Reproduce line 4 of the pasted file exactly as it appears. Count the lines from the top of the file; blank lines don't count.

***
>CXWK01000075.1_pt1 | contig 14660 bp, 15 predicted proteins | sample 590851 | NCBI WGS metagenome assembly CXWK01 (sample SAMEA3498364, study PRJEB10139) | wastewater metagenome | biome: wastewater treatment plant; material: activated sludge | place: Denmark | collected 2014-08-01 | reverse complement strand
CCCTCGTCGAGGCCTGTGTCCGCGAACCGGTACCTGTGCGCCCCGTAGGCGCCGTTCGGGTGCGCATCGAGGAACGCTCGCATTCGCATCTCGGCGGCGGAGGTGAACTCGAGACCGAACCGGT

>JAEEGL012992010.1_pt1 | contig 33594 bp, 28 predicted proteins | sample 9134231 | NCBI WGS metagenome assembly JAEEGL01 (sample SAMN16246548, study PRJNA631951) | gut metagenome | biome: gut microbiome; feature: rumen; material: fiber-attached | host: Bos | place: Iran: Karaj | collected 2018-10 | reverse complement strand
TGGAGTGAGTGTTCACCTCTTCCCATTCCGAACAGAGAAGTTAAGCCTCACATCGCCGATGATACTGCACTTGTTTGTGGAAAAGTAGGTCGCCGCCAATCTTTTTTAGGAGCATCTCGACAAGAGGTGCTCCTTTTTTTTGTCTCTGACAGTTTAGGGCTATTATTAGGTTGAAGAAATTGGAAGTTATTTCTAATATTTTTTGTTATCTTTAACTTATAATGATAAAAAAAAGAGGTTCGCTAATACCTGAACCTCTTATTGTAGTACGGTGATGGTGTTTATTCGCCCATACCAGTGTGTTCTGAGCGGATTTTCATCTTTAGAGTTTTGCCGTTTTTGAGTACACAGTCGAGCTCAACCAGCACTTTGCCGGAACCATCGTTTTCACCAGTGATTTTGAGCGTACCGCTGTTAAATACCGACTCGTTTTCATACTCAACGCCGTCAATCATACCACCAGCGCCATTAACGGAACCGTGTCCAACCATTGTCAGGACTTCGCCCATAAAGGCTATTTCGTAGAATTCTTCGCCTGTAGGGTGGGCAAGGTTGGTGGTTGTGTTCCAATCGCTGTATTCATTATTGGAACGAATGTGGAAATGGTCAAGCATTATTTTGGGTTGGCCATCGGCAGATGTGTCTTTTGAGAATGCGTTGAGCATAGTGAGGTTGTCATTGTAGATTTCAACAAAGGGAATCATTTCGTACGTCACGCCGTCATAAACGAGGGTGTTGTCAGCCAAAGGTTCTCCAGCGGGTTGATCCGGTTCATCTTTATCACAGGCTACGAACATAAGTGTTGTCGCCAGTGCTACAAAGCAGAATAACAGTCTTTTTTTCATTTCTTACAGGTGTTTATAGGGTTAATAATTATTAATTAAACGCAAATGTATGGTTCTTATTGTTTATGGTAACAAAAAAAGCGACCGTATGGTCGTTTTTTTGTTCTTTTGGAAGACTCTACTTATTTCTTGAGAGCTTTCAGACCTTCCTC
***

TGGAGTGAGTGTTCACCTCTTCCCATTCCGAACAGAGAAGTTAAGCCTCACATCGCCGATGATACTGCACTTGTTTGTGGAAAAGTAGGTCGCCGCCAATCTTTTTTAGGAGCATCTCGACAAGAGGTGCTCCTTTTTTTTGTCTCTGACAGTTTAGGGCTATTATTAGGTTGAAGAAATTGGAAGTTATTTCTAATATTTTTTGTTATCTTTAACTTATAATGATAAAAAAAAGAGGTTCGCTAATACCTGAACCTCTTATTGTAGTACGGTGATGGTGTTTATTCGCCCATACCAGTGTGTTCTGAGCGGATTTTCATCTTTAGAGTTTTGCCGTTTTTGAGTACACAGTCGAGCTCAACCAGCACTTTGCCGGAACCATCGTTTTCACCAGTGATTTTGAGCGTACCGCTGTTAAATACCGACTCGTTTTCATACTCAACGCCGTCAATCATACCACCAGCGCCATTAACGGAACCGTGTCCAACCATTGTCAGGACTTCGCCCATAAAGGCTATTTCGTAGAATTCTTCGCCTGTAGGGTGGGCAAGGTTGGTGGTTGTGTTCCAATCGCTGTATTCATTATTGGAACGAATGTGGAAATGGTCAAGCATTATTTTGGGTTGGCCATCGGCAGATGTGTCTTTTGAGAATGCGTTGAGCATAGTGAGGTTGTCATTGTAGATTTCAACAAAGGGAATCATTTCGTACGTCACGCCGTCATAAACGAGGGTGTTGTCAGCCAAAGGTTCTCCAGCGGGTTGATCCGGTTCATCTTTATCACAGGCTACGAACATAAGTGTTGTCGCCAGTGCTACAAAGCAGAATAACAGTCTTTTTTTCATTTCTTACAGGTGTTTATAGGGTTAATAATTATTAATTAAACGCAAATGTATGGTTCTTATTGTTTATGGTAACAAAAAAAGCGACCGTATGGTCGTTTTTTTGTTCTTTTGGAAGACTCTACTTATTTCTTGAGAGCTTTCAGACCTTCCTC